We agreed that Ben would ring me on the morning he started the painting so that I could come along and see the finished product.
I went home on the bus thinking, This is madness, there's no way he'll fit all that plus the handshake onto a piece of flattened gum.
In fact I rang him from the bus and said, "Maybe leave out Coleridge and Keats."
"Fine," he said, "let's see how it goes."
But I needn't have worried.
Ben Wilson is a tremendously talented miniature artist and the final product was absolutely wonderful.

These pictures give an idea of the scale of the work. 
What a wonderful celebration of writing in Highgate.

Ben takes care of his paintings, returning to them over the weeks to see how they are surviving. Kids come up to him and ask him to do their graffiti tags. He enjoys commissions and accepts donations. It can take Ben two hours to complete a painting, lying on the freezing cold pavements of London. He lies so close to the kerb he was even hit by a bus once.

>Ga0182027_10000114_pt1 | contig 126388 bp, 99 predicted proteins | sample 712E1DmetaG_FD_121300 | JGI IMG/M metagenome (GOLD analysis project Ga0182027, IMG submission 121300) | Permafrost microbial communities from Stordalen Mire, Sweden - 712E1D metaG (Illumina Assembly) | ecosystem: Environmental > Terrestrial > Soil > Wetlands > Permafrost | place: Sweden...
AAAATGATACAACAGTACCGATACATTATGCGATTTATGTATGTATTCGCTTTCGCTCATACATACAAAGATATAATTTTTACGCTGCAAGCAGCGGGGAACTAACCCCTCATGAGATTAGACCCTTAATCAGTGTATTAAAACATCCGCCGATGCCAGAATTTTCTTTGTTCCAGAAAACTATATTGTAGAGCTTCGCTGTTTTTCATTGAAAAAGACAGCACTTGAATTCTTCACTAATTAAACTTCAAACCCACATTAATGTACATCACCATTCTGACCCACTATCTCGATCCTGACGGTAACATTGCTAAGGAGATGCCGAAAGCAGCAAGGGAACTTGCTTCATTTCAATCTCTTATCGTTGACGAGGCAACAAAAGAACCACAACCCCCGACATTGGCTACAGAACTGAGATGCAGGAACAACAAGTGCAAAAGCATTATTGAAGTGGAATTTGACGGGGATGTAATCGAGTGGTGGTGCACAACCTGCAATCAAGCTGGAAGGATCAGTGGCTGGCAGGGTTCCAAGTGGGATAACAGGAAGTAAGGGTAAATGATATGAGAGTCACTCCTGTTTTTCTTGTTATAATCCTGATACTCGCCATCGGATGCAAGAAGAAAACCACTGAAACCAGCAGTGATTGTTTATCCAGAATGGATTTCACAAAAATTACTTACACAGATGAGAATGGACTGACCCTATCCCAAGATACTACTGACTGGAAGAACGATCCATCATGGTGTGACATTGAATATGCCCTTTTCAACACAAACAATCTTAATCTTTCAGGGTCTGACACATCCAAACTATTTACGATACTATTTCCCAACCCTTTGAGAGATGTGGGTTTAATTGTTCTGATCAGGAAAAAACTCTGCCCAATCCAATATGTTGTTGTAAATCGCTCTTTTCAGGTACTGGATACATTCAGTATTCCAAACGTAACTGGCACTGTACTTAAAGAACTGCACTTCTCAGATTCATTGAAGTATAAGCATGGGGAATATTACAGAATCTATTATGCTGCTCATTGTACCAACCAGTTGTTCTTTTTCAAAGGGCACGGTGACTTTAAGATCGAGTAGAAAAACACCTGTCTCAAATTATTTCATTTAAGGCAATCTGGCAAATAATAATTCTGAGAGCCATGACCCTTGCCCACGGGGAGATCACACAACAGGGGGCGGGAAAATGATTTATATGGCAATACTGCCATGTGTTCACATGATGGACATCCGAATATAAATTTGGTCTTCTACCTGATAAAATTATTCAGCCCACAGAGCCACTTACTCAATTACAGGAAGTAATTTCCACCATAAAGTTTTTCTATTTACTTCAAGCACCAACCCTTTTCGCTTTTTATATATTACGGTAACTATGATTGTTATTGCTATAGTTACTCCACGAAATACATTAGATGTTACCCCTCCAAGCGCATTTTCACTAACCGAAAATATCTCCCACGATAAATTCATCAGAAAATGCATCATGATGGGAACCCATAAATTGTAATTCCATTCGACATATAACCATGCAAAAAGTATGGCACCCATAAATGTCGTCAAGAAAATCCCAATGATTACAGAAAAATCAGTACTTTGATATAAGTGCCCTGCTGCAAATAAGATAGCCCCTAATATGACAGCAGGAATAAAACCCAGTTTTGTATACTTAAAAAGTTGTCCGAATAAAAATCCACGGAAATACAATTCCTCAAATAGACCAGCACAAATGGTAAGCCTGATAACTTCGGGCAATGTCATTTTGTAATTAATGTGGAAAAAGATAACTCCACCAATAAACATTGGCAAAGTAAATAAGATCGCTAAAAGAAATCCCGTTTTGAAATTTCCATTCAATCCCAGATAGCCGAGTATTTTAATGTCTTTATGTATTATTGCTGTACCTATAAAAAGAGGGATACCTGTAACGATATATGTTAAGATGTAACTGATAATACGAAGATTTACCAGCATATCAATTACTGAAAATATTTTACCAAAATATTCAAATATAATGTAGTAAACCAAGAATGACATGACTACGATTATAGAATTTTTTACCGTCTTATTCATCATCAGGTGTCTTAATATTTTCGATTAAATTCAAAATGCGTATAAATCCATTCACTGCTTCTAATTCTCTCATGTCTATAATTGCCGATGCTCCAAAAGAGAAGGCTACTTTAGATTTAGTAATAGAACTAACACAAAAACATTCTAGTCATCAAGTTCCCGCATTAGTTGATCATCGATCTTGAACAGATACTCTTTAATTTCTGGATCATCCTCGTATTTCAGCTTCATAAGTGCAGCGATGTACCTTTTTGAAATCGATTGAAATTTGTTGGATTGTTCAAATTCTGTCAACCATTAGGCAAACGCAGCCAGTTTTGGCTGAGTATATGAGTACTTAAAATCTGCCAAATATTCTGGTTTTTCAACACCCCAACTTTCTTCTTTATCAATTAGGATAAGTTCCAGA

I feel enormously privileged that I have featured in a painting by the Chewing Gum Artist.
And here is the link to the article in the Hampstead and Highgate newspaper.


  1. Those paintings are so cool, I'm very jealous!

  2. That's brilliant. What a shame if they're consigned to the pavements only. I understand him trying to get his message across but I do hope he has some miniature paintings on canvas too, for posterity.

  3. A great story, and an amazing painting!

  4. Hi Miriam,
    This is great! I'm honoured to have posed with you for Ben's wonderful painting! It was lovely to meet him.

    Spookily, only yesterday Ben was featured on the BBC website. There is a video of him working and talking about his paintings.
    I like the fact that he is non-judgemental about the gum and also that they once tried to arrest him but he got off because technically he isn't the one who committed the criminal damage in the first place!

  5. Here's the link to the video.

  6. ----- Original Message -----
    From: Linda Redshaw
    Sent: Friday, November 05, 2010 3:24 PM
    Subject: RE: Highgate, my writing and the chewing gum artist

    Hello Miriam,